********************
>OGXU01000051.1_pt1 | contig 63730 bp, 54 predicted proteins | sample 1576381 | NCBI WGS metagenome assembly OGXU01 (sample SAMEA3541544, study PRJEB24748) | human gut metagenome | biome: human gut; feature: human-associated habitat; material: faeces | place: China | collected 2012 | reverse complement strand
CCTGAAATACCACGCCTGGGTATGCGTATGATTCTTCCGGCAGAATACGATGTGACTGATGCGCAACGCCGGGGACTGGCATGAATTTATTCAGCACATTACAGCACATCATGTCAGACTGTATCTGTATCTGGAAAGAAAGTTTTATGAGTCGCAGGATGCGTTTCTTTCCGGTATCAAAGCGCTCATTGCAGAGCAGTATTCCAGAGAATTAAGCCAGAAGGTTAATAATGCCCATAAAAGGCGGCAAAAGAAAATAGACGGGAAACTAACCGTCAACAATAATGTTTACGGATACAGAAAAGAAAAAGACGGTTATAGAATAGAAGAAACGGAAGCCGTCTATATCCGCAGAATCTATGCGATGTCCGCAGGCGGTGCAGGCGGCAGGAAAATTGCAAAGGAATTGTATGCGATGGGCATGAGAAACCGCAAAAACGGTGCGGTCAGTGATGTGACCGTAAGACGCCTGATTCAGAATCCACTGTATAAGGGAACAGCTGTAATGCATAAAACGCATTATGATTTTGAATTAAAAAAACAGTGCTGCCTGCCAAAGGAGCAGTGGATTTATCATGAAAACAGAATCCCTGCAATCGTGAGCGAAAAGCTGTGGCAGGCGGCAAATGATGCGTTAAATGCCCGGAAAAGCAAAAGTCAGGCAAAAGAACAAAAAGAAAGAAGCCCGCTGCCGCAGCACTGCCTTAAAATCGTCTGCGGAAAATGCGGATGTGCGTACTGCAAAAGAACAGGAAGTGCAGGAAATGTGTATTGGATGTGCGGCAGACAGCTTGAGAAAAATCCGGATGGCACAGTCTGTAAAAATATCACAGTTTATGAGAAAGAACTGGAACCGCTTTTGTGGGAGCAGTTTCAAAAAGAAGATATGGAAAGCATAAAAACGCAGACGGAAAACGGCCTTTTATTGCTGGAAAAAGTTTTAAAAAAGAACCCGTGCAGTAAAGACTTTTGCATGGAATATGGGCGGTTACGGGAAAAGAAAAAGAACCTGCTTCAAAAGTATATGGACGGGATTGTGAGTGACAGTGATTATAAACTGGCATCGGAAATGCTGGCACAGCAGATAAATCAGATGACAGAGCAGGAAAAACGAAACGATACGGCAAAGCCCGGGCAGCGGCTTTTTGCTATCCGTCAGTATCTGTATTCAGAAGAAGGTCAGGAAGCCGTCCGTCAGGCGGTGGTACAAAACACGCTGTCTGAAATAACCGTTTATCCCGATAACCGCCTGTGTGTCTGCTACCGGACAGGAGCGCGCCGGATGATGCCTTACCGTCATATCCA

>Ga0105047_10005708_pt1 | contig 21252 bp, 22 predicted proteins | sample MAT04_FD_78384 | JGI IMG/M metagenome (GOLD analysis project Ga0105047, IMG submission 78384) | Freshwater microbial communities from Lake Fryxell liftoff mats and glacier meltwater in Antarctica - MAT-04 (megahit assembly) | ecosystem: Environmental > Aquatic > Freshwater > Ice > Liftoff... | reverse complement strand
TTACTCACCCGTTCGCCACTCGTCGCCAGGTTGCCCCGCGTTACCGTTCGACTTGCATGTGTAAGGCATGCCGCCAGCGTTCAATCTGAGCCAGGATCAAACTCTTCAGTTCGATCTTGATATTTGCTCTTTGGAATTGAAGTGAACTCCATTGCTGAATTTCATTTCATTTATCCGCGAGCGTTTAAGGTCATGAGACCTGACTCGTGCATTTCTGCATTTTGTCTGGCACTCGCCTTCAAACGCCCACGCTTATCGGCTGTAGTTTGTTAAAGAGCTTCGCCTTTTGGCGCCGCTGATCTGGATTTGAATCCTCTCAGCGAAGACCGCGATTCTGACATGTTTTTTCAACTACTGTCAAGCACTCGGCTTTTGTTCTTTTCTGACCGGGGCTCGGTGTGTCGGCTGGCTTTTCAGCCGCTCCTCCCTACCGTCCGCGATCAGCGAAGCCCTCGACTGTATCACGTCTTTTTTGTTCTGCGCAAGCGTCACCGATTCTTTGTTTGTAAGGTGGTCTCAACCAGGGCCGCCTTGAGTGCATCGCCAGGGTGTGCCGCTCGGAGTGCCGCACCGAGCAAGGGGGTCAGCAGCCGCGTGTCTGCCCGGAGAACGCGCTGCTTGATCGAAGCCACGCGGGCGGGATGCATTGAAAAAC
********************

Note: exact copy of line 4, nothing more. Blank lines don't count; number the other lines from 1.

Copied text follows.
TTACTCACCCGTTCGCCACTCGTCGCCAGGTTGCCCCGCGTTACCGTTCGACTTGCATGTGTAAGGCATGCCGCCAGCGTTCAATCTGAGCCAGGATCAAACTCTTCAGTTCGATCTTGATATTTGCTCTTTGGAATTGAAGTGAACTCCATTGCTGAATTTCATTTCATTTATCCGCGAGCGTTTAAGGTCATGAGACCTGACTCGTGCATTTCTGCATTTTGTCTGGCACTCGCCTTCAAACGCCCACGCTTATCGGCTGTAGTTTGTTAAAGAGCTTCGCCTTTTGGCGCCGCTGATCTGGATTTGAATCCTCTCAGCGAAGACCGCGATTCTGACATGTTTTTTCAACTACTGTCAAGCACTCGGCTTTTGTTCTTTTCTGACCGGGGCTCGGTGTGTCGGCTGGCTTTTCAGCCGCTCCTCCCTACCGTCCGCGATCAGCGAAGCCCTCGACTGTATCACGTCTTTTTTGTTCTGCGCAAGCGTCACCGATTCTTTGTTTGTAAGGTGGTCTCAACCAGGGCCGCCTTGAGTGCATCGCCAGGGTGTGCCGCTCGGAGTGCCGCACCGAGCAAGGGGGTCAGCAGCCGCGTGTCTGCCCGGAGAACGCGCTGCTTGATCGAAGCCACGCGGGCGGGATGCATTGAAAAAC